The Michelin Pilot Sport Cup 2 tyre is making quite a name for itself in the performance car world, and this display on the M2 will only aid its reputation. Even on the standard Pilot Super Sport, the road car has a great resistance to understeer and a natural, progressive transition to oversteer. In this car, far from making it edgier and more intimidating, those characteristics have remained intact, despite the tyres making corner speeds higher still. Go in too fast - like getting the fourth gear right confused with the third gear right - and it will understeer, but the car is so responsive to a lift, and won't bite even with a panic brake mid-corner. It feels friendly and intuitive up to the limit, but without ever coming across as dull or desensitised.
And beyond that? It's superb actually, on the couple of occasions excitement overtook sense and the DSC went off. Out of the second gear turn six it makes even ham-fisted attempts at oversteer feel balletic, the rear progressively taking a wider arc than the front and the correction entirely intuitive, the slide only stopping as the engine wallops into the limiter.
What else do you need to know? The M Performance wheel - about the only standard M Performance part on it - is great actually, with Alcantara where your hands rest and what feels like a thinner rim than standard. It would definitely be worth trying out for the road car. And there's more gold. The Recaro seats grab in all the right places but perch you a tad too high. The exterior modifications (carbon side skirts, front blades and rear diffuser) are quite hard to pick out with the new livery, but the gold wheels do look pretty cool. Finally, don't expect to see that spoiler available any time soon - it's been added to redress the aerodynamic balance thrown out by the roof lights.
So is there anything relevant to take from three fast laps in the M2 Safety Car? Yes, actually, beyond the fact that it's tremendously good fun. It proves how good the M2 is as a standard car, but also that there are clear areas for improvement in its track performance. The combination of the brakes and tyres here in particular stood out, and would be easy enough to add in as an options combo. It could be the Competition Package... Daft though the exhaust here is, a half-way house between this and the Performance exhaust would be incredible. Add in a carbon roof and some light wheels with a tad more power and the really fast one is already in view. It may never happen but experience of this Safety Car is too tempting to ignore - the campaign for an M2 CSL starts here!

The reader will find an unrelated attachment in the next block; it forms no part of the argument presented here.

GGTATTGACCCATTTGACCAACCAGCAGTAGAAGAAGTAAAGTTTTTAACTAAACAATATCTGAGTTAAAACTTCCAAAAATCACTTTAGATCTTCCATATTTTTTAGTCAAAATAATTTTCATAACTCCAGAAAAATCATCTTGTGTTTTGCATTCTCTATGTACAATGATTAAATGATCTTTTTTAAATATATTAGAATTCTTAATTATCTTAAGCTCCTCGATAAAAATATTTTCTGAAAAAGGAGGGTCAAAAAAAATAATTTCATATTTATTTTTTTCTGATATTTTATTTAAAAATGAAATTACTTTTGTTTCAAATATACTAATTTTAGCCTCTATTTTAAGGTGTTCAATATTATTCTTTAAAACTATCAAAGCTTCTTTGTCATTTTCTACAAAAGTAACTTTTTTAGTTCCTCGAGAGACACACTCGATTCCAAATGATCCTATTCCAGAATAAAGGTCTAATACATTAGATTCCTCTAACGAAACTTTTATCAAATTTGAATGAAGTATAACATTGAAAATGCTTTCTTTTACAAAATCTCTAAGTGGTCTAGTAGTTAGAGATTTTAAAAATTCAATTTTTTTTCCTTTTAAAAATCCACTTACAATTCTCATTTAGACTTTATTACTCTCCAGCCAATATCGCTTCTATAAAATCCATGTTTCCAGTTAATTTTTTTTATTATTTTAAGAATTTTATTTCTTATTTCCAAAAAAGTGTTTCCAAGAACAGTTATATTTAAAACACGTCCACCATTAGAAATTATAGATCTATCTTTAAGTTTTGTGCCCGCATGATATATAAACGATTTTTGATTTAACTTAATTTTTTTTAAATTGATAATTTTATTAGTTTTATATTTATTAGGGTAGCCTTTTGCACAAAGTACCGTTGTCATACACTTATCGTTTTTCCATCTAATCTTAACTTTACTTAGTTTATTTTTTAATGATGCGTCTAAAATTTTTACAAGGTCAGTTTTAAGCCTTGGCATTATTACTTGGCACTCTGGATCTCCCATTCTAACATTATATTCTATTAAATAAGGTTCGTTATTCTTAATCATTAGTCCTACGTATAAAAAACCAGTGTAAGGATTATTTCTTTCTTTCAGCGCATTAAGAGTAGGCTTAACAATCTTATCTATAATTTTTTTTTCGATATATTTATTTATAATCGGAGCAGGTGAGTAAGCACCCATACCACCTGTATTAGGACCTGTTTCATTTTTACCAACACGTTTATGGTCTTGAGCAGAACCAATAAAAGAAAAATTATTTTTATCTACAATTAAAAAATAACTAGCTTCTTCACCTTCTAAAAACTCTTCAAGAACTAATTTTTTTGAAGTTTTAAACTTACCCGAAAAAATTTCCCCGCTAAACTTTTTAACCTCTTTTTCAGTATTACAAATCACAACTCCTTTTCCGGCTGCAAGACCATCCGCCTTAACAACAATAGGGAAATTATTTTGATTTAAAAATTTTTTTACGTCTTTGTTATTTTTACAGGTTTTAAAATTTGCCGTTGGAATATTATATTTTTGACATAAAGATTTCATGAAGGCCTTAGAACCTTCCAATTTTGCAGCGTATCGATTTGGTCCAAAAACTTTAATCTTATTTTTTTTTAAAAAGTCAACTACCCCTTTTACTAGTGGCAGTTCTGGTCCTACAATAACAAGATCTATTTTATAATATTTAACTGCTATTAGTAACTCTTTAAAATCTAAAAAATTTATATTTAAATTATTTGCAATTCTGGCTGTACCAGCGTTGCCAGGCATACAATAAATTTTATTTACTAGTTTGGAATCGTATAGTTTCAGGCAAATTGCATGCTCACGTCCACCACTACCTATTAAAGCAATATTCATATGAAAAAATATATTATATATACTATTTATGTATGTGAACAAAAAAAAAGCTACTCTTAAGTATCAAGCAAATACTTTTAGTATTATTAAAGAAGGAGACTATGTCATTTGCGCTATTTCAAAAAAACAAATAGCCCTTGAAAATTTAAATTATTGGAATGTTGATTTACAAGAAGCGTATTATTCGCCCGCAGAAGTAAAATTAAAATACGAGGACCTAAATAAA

BMW M2 MOTOGP SAFETY CAR
Engine: 2,979cc, turbocharged straight six
Transmission: 7-speed DCT, rear-wheel drive
Power (hp): 370@6,500rpm
Torque (lb ft): 343@1,400-4,750rpm
Top speed: 155mph (limited)
Weight: 1570 kg (EU Unladen)
(Modifications to the Safety car comprise of BMW M Performance exhaust system with carbon finishers, BMW M Performance carbon side skirts, BMW M Performance front grille high-gloss black, BMW M Performance Air Breather high-gloss black, BMW M Performance carbon mirror caps, BMW M Performance carbon aerodynamic kit front (blades), BMW M Performance carbon rear diffusor, Front flap CFK/GFK underframe (newly developed), Carbon rear wing with closed mounts, BMW M Performance coilover suspension, Carbon ceramic brake (prototype), Michelin Cup tyres, Bonnet with "motorsport lock", Fuel suction pump, Battery master switch, Flashing corona headlight rings, LED lights on the roof with bracket (newly developed), LED lights in the front grille, LED lights in the rear lights, RECARO racing seats with Schroth belts, Roll cage, Fire extinguisher with bracket, BMW M Performance alcantara steering wheel, BMW M Performance carbon fibre interior trim, BMW M Performance stainless steel pedal pads and BMW M Performance floor mats)